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Economic growth is projected to increase in 2017, driven by expansionary fiscal policy, household wealth gains and a resumption in business investment, in particular in the resource sector following the rebound in commodity prices. In 2018, growth is likely to ease but remain robust, as government spending increases taper off. Consumer price inflation is expected to rise to above 2% in late 2018 as excess capacity is gradually eliminated and wage growth picks up.
The federal government’s mildly expansionary fiscal stance will hasten the economy’s return to full employment. Gradual removal of monetary stimulus from late 2017 is projected, in order to stabilise inflation at around the 2% mid-point of the official target range. Higher interest rates will take some of the wind out of booming housing markets and rapidly rising house prices. Nevertheless, macro-prudential measures, which were strengthened during 2016, should be tightened further to address economic and financial risks related to the housing market.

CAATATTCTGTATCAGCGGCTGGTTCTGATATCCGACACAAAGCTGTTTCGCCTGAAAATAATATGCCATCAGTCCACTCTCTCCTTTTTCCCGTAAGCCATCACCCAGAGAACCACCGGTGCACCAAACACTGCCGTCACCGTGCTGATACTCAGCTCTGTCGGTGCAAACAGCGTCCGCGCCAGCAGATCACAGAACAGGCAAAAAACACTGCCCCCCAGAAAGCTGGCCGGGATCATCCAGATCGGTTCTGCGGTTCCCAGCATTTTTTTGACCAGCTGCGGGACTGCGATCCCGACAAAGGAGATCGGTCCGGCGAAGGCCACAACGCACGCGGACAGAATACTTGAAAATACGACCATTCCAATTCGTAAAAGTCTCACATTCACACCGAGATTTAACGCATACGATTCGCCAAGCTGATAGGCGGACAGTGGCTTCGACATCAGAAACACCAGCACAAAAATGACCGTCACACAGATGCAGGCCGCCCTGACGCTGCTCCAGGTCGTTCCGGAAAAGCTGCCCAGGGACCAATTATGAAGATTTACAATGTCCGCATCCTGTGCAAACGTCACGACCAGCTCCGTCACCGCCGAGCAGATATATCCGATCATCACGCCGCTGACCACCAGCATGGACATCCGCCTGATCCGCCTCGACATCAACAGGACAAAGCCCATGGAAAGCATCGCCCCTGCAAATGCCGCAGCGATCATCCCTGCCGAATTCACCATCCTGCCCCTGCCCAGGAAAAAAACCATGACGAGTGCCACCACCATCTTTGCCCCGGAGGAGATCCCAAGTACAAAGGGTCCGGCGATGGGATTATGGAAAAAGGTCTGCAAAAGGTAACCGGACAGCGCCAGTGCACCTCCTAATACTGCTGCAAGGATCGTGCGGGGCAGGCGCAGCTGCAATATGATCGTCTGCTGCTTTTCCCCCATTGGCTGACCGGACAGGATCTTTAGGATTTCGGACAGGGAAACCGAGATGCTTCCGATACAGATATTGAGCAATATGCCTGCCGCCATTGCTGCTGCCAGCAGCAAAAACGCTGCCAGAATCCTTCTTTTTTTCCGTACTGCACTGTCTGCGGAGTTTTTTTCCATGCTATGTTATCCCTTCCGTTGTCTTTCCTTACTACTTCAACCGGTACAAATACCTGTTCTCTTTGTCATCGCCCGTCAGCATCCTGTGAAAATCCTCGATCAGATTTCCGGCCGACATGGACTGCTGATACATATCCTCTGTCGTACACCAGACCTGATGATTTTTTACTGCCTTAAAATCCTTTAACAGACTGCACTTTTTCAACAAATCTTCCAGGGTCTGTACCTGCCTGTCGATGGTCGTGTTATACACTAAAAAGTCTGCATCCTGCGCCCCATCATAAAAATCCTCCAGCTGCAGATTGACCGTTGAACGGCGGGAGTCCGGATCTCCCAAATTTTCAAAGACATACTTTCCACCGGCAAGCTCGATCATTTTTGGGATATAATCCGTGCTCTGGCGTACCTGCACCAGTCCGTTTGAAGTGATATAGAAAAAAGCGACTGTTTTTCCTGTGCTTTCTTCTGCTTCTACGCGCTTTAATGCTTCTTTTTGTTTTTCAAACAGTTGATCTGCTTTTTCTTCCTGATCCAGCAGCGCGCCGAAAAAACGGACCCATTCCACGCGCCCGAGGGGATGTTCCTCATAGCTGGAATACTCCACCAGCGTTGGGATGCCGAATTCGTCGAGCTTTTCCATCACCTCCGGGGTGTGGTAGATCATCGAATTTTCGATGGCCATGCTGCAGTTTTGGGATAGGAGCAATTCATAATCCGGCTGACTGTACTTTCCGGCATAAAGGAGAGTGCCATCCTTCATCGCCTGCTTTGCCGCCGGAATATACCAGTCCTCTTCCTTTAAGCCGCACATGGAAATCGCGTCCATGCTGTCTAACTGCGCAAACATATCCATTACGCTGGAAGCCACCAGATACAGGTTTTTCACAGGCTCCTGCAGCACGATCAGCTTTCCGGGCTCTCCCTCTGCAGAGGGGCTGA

Recent increases in federal investment in physical infrastructure, social housing, education and innovation will improve Canada’s capacity to adjust to globalisation in an inclusive and efficient way. Adjustment pressures would be exacerbated in affected industries if the shift toward more protectionist trade policy in the United States continues. Adjustment capability would be enhanced by widening eligibility for active labour market measures and implementing systematic early needs assessment for all displaced workers. Initiatives to address the social problems of Canada’s Indigenous Peoples are also critical if growth is to be inclusive going forward.
Economic Survey of Canada(survey page)